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Principles & Policies for Managing Human Resources

3.1.3  Reasonable Accommodation

Policy

Employers shall make reasonable accommodation for an individual's special needs where those needs are associated with any characteristic protected by The Human Rights Code (Manitoba).


Questions And Answers

  1. What are the applicable characteristics protected by The Human Rights Code (Manitoba)?
  2. What is accommodation?
  3. Why should employers accommodate?
  4. Who is responsible for making accommodation?
  5. What kinds of accommodation are available?
  6. How far must an employer go to accommodate special needs?
  7. What is the process for ensuring that accommodation has been properly considered?
  8. What is the responsibility of the person requesting accommodation?
  9. Who pays for accommodation?
  10. Does an employee on Workers Compensation or Long Term Disability get preferential treatment in filling vacancies?
  11. What happens with my salary should my accommodation result in a lower paying classification?
  12. Where can I get additional information?

Questions And Answers

1.  What are the applicable characteristics protected by The Human Rights Code (Manitoba)?

  • ancestry
  • nationality
  • ethnic origin
  • religion
  • age
  • sex (including pregnancy)
  • gender-determined characteristics
  • sexual orientation
  • marital or family status
  • source of income
  • political belief
  • physical or mental disability (and related characteristics or circumstances)

2. What is accommodation?

Accommodation in employment means adapting working conditions, work assignments or workstations to address the special needs of an individual where those special needs are due to characteristics protected by The Human Rights Code (Manitoba).

Accommodation includes issues of access for persons with special needs including the pre-employment selection processes.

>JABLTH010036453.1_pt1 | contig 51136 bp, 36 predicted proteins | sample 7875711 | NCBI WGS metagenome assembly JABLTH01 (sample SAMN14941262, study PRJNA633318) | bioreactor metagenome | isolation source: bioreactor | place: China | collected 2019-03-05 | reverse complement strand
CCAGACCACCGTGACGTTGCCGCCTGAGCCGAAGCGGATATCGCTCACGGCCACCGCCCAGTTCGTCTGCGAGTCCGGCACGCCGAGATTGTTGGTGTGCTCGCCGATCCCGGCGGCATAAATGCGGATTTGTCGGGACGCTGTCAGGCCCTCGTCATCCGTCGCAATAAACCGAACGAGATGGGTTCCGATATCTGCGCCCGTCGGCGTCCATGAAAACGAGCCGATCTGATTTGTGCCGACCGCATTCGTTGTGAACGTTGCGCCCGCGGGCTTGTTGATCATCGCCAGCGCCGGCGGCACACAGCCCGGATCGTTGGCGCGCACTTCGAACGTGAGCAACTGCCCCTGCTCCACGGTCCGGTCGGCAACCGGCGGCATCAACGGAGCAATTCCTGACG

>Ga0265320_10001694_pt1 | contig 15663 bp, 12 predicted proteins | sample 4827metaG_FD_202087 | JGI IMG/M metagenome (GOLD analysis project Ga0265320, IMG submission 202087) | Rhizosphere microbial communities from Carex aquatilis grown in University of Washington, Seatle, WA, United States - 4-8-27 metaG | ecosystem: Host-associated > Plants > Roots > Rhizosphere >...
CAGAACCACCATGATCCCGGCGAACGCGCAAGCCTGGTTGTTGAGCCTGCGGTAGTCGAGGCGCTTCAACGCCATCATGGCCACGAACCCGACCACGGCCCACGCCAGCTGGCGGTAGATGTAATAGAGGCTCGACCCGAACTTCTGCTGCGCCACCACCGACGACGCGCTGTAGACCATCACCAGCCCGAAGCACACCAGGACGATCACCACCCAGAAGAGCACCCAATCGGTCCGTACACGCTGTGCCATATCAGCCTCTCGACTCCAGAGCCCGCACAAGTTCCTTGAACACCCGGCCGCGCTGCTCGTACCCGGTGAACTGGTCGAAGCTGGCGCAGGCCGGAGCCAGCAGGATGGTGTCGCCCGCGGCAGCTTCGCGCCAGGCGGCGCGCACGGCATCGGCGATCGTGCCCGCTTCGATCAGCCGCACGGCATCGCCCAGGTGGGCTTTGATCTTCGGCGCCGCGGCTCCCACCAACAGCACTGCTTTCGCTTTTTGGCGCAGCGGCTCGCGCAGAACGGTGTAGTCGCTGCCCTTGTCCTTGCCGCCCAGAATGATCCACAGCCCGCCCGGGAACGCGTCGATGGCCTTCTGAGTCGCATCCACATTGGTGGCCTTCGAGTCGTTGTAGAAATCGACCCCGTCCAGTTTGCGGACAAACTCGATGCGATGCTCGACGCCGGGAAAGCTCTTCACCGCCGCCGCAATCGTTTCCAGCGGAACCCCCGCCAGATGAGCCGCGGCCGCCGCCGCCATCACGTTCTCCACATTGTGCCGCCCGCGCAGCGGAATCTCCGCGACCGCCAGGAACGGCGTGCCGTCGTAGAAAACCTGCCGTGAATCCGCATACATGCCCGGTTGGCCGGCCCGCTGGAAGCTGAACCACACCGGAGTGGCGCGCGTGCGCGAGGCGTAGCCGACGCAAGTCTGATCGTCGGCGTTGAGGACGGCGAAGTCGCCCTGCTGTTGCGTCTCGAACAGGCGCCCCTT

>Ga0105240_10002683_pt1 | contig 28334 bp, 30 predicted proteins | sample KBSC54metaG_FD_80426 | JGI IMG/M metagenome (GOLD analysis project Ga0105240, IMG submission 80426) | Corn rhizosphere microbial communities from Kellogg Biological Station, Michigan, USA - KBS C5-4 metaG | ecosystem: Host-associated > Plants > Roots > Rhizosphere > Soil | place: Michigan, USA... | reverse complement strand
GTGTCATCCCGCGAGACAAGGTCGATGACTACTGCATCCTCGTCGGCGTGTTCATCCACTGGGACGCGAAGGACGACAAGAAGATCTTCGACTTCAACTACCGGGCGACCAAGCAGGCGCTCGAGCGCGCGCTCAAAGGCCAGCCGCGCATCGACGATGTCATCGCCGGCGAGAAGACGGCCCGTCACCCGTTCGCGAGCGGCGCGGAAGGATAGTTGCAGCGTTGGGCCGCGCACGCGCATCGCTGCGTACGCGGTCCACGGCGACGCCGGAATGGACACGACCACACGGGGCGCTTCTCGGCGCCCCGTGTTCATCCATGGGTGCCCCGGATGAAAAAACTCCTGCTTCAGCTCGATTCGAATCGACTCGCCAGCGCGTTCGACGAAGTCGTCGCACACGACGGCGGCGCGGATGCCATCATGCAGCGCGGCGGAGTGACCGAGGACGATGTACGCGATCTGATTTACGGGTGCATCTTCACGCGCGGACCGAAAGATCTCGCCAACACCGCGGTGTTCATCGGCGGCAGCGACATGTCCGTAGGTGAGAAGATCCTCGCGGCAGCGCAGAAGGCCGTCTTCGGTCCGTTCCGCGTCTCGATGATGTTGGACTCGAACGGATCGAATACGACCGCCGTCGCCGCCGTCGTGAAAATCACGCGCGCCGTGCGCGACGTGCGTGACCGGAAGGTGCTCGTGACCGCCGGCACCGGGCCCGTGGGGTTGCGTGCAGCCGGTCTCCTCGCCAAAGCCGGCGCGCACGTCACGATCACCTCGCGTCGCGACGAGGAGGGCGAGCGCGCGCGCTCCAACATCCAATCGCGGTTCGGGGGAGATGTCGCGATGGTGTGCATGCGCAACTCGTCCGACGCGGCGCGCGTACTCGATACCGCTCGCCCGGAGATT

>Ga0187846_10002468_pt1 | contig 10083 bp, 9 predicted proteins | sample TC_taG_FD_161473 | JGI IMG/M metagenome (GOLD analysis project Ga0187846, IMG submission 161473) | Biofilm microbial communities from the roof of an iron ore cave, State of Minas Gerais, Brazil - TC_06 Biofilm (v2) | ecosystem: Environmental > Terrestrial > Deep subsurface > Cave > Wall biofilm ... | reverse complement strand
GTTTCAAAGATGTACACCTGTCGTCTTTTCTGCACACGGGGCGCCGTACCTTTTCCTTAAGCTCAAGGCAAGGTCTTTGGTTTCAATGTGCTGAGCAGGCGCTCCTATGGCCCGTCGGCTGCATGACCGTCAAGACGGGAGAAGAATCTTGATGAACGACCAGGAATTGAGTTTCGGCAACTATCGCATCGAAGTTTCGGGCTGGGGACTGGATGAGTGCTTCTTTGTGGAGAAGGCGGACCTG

Reasonable accommodation often involves a simple change to how something is typically done, which takes into account a need a person or group has that is based on a protected characteristic.

Sometimes equality means treating everyone the same. But sometimes equality means treating people differently to create a level playing field.

Most people in the labour force perform their job functions with no accommodation. However, accommodation may be of temporary or permanent necessity for the special needs of some individuals.

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3. Why should employers accommodate?

Reasonable accommodation is not only a legal requirement; it also benefits the workplace in several ways:

  • It allows a person with special needs to perform all assigned duties and to meet the productivity standards established by the work unit.
  • It reduces or eliminates the effects of discrimination.
  • A flexible management style benefits everyone.
  • It uses the full potential of a person with special needs.

Accommodation issues may arise for employees at any point between pre-employment contact through to retirement.

4. Who is responsible for making accommodation?

Managers (the employer) have the primary responsibility for ensuring that appropriate and reasonable accommodation takes place because they can allocate resources and implement options. More specifically, managers have the following responsibilities:

  • To assess the circumstances of the individual requesting accommodation.
  • To assess the competencies, skills and abilities of the employee requesting accommodation.